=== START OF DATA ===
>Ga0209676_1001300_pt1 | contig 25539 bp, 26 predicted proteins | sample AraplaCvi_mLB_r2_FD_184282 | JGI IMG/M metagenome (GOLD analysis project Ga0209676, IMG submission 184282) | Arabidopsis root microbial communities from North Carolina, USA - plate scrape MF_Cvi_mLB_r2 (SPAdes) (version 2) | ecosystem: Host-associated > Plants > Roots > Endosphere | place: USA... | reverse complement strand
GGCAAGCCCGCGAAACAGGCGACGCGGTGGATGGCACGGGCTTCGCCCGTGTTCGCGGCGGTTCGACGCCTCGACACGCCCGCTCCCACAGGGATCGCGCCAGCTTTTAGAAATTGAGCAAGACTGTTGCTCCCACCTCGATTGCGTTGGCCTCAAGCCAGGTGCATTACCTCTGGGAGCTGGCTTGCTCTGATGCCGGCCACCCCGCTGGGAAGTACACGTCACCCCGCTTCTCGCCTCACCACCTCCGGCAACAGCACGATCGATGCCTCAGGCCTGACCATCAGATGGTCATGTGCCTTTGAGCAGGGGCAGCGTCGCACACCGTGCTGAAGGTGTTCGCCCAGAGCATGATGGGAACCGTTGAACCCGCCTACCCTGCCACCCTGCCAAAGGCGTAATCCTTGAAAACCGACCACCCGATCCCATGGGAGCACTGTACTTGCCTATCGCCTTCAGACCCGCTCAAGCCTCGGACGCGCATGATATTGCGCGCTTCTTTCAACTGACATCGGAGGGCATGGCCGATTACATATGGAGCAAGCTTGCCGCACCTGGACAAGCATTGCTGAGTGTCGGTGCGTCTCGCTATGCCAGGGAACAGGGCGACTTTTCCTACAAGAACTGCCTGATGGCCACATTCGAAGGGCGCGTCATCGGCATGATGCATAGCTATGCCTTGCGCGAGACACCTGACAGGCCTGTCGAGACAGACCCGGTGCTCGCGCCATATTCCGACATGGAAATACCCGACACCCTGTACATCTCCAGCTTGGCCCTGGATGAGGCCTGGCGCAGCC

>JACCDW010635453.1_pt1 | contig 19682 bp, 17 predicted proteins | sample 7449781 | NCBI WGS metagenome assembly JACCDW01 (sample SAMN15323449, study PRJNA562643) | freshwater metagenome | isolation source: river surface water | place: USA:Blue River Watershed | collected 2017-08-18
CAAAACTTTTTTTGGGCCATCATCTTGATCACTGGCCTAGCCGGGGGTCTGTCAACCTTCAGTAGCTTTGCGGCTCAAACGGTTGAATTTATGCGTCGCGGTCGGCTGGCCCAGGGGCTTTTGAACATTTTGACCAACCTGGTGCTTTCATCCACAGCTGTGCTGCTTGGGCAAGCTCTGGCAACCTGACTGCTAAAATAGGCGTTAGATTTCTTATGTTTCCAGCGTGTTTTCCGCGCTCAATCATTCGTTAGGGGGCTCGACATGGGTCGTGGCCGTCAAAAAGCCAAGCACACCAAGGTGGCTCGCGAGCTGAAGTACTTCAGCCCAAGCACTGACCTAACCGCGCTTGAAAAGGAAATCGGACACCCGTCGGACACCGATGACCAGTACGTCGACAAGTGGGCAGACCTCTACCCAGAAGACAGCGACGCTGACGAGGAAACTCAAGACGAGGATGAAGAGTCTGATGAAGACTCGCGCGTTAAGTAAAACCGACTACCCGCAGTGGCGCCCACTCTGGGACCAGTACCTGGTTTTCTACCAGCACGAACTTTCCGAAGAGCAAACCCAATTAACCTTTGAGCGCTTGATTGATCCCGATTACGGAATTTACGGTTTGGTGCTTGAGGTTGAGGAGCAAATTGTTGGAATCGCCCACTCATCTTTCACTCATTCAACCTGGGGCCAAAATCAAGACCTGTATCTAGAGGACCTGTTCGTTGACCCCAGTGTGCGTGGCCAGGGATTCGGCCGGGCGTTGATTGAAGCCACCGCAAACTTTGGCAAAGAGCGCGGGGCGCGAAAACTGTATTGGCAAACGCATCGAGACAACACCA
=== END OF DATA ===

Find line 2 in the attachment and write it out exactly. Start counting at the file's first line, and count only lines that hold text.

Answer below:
GGCAAGCCCGCGAAACAGGCGACGCGGTGGATGGCACGGGCTTCGCCCGTGTTCGCGGCGGTTCGACGCCTCGACACGCCCGCTCCCACAGGGATCGCGCCAGCTTTTAGAAATTGAGCAAGACTGTTGCTCCCACCTCGATTGCGTTGGCCTCAAGCCAGGTGCATTACCTCTGGGAGCTGGCTTGCTCTGATGCCGGCCACCCCGCTGGGAAGTACACGTCACCCCGCTTCTCGCCTCACCACCTCCGGCAACAGCACGATCGATGCCTCAGGCCTGACCATCAGATGGTCATGTGCCTTTGAGCAGGGGCAGCGTCGCACACCGTGCTGAAGGTGTTCGCCCAGAGCATGATGGGAACCGTTGAACCCGCCTACCCTGCCACCCTGCCAAAGGCGTAATCCTTGAAAACCGACCACCCGATCCCATGGGAGCACTGTACTTGCCTATCGCCTTCAGACCCGCTCAAGCCTCGGACGCGCATGATATTGCGCGCTTCTTTCAACTGACATCGGAGGGCATGGCCGATTACATATGGAGCAAGCTTGCCGCACCTGGACAAGCATTGCTGAGTGTCGGTGCGTCTCGCTATGCCAGGGAACAGGGCGACTTTTCCTACAAGAACTGCCTGATGGCCACATTCGAAGGGCGCGTCATCGGCATGATGCATAGCTATGCCTTGCGCGAGACACCTGACAGGCCTGTCGAGACAGACCCGGTGCTCGCGCCATATTCCGACATGGAAATACCCGACACCCTGTACATCTCCAGCTTGGCCCTGGATGAGGCCTGGCGCAGCC